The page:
What is a typical day in the life of Mayor of Royal Borough of Greenwich?

    (Laughs) That’s a long one. Every Mayor dreams of having a Royal Visit in their Borough. Luckily, I have had 2 so far – I’ve had the Countess of West Sussex, and the Royal Princess, they’ve come to the Borough. 

    I will give you a particular day, sometime ago, I can’t remember the day now. I had 5 events; I was going from one event to the other, checking the time so that I’m not late. In the car to the last event, I told everybody, ‘look where I’m going now, I’m not going to drink or eat anything there’. When I got there, I told them I’m not eating. And the people said, ‘Is it because our food is not good enough?’. This is one of the challenges you have been the Mayor.  When they offer you something, you will endeavour to take it. 

    Something again. You know it’s not every time you are happy, but you get to an occasion, you need to show that you are happy to be there. 

    (On the day I had the 5 events), I was picked up by 9am and did not get home till past 11pm. This is not a daily routine, however, sometimes it could be daunting. I always come to the town hall, at least 2 hours minimum a day.

    What’s your take on the contributions of the Diaspora to the UK?

    I believe everybody is doing their bit…, they do their normal jobs. So far so good. The Royal Borough of Greenwich is encouraging people from ethnic minorities to come out and do something for the community…and the community as well is doing its bit to support.

    Tell us abit about the charities you work with

    As a Mayor, you allowed to have about 2 charities. One should be within the Borough, while the other you can choose. I chose a charity called Africans Unite Against Child Abuse. The reason I chose them is because they look to prevent the problem African parents and children face in this country due to culture, religion and upbringing.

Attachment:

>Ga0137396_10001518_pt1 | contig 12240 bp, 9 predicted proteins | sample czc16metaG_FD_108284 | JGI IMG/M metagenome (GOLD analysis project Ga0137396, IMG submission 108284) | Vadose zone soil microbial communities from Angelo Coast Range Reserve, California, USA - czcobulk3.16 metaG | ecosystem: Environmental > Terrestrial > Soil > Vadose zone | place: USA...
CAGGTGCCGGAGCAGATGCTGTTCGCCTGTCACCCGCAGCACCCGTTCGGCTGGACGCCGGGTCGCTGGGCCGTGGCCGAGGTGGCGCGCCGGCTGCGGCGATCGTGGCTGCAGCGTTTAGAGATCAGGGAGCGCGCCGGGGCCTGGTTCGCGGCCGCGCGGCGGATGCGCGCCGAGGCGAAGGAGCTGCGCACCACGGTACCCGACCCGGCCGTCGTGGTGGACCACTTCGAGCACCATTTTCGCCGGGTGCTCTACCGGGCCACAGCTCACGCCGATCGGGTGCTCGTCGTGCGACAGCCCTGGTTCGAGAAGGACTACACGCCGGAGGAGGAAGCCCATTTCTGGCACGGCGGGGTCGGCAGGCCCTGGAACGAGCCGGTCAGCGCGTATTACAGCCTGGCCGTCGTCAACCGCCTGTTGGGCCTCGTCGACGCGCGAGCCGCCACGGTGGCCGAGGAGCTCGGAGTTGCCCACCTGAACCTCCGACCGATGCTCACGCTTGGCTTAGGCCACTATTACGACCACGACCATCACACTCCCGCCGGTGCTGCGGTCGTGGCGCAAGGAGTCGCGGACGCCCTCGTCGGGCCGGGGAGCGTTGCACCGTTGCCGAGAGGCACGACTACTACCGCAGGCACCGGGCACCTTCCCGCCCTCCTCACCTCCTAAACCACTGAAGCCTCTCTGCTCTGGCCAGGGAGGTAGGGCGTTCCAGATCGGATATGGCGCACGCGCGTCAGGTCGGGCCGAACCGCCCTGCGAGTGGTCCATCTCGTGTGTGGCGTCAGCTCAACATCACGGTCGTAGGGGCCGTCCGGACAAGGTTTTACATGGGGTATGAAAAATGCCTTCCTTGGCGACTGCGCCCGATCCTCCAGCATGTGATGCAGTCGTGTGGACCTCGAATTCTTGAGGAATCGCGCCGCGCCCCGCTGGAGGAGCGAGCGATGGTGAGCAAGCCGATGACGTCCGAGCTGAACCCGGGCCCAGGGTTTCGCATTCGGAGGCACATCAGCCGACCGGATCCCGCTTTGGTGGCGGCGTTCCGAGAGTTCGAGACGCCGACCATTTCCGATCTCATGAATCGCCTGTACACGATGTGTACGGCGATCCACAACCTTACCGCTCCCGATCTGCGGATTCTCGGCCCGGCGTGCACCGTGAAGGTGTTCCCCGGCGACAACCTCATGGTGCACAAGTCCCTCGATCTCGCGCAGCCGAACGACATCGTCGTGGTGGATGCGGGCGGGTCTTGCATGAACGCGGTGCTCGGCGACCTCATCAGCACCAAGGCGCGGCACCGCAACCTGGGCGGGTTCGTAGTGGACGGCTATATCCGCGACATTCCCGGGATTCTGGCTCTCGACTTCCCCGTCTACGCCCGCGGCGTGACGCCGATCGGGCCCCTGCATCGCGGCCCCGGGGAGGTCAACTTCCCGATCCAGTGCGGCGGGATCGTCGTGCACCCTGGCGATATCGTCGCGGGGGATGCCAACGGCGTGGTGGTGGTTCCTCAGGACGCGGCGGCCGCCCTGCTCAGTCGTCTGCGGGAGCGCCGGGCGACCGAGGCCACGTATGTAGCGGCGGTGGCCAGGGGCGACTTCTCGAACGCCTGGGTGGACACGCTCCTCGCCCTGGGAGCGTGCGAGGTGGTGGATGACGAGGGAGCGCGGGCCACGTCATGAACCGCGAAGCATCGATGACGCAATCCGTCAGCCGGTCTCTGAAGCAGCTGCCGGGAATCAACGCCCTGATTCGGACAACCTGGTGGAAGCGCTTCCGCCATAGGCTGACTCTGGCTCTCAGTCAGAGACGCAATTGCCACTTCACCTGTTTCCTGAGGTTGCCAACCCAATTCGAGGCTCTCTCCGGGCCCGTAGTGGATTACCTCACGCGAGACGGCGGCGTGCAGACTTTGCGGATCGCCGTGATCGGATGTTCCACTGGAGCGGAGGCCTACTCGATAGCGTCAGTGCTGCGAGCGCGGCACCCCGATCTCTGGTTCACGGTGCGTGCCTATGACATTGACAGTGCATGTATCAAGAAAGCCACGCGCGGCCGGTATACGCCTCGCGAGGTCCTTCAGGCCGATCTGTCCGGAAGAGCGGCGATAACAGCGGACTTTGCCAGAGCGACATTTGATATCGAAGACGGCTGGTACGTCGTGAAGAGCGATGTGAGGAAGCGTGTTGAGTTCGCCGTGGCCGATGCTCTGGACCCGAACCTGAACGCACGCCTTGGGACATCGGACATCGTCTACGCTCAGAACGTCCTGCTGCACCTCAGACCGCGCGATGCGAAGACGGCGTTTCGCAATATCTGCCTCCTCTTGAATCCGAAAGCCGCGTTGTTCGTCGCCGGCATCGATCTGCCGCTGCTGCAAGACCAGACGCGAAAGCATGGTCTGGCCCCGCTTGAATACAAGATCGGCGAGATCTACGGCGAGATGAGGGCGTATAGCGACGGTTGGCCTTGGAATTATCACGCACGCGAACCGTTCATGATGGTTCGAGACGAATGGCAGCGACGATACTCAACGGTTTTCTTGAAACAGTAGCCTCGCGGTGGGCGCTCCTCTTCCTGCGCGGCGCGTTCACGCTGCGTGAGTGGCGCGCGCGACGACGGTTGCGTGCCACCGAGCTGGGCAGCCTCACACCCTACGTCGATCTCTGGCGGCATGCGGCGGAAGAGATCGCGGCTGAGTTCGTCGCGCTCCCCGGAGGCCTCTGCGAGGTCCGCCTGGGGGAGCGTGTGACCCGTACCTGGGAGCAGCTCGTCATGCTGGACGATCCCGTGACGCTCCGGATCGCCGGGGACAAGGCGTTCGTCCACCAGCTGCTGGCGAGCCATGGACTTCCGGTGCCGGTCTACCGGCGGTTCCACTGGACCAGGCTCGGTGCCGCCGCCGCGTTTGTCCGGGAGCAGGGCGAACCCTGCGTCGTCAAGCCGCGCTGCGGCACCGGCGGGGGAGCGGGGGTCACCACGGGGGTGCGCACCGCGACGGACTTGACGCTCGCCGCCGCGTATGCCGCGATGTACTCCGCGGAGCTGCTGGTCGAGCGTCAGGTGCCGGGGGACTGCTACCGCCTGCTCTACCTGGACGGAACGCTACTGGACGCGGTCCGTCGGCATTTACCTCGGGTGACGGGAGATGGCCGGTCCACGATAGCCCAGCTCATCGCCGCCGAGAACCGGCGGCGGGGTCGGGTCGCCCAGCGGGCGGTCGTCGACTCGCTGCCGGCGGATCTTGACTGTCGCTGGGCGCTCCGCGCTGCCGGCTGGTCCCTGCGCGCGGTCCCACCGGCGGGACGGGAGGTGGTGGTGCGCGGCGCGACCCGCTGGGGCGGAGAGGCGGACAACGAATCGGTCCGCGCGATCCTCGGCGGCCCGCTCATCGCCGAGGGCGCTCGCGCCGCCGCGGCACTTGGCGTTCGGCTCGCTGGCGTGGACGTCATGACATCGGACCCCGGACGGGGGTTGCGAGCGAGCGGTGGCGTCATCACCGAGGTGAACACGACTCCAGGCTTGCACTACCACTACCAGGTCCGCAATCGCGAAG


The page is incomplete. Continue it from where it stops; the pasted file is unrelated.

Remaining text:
There are certain things within our (African) culture we think is okay, but by (UK) law is not okay. One of the focus is FGM (female genital mutilation). I know that is a problem within the African community. Whatever money we raise, we use that to prevent that (FGM) from happening. 

    One thing about FGM is that by the time you know it, its too late. What this charity is trying to do is to recruit students age 12 from schools and enlighten them. Parents are told that if they take their children to Africa and commit FGM, when they return to the UK, they will be arrested and prosecuted. We like to enlighten parents on this. 

    I also have Archway Project. It is a youth club and education centre for young people. It provides training and support that is accessible to all.

    What is your greatest challenge as a Mayor?

    It’s attending all African parties (laughs). Because I am the first African Mayor of the Royal Borough of Greenwich, everybody wants me in their churches, their parties. I need to make a balance between what I do, where I go because of my position. I have enjoyed it, it’s been interesting. I have attended a lot of African events.

    What will you miss at the expiration of your tenure?

    Waoh! I don’t know really. The way the Royal Borough of Greenwich functions, if you are no longer the Mayor, you are a past Mayor. If there are events the Mayor or Deputy Mayor cannot attend, the past Mayors may be able to attend them…Probably sitting down here is what I will miss.

    Final thoughts

    Put yourself forward. If you look at the history of the Royal Borough of Greenwich, for the Borough to elect an African to be the Mayor of the Royal Borough of Greenwich, it is a credit to the Councillors who have put me there. I want to advice (the Diaspora community), to put ourselves forward, to behave properly. Don’t allow anything – your culture, your background, colour, or disability - to stop you from achieving your goal.

    NMO Commentary: A very big thank you to everyone who sent in question(s) as requested. While some of the questions were not asked for some diplomatic and protocol reasons, we appreciate your time and support to Naija Magazine Online (NMO).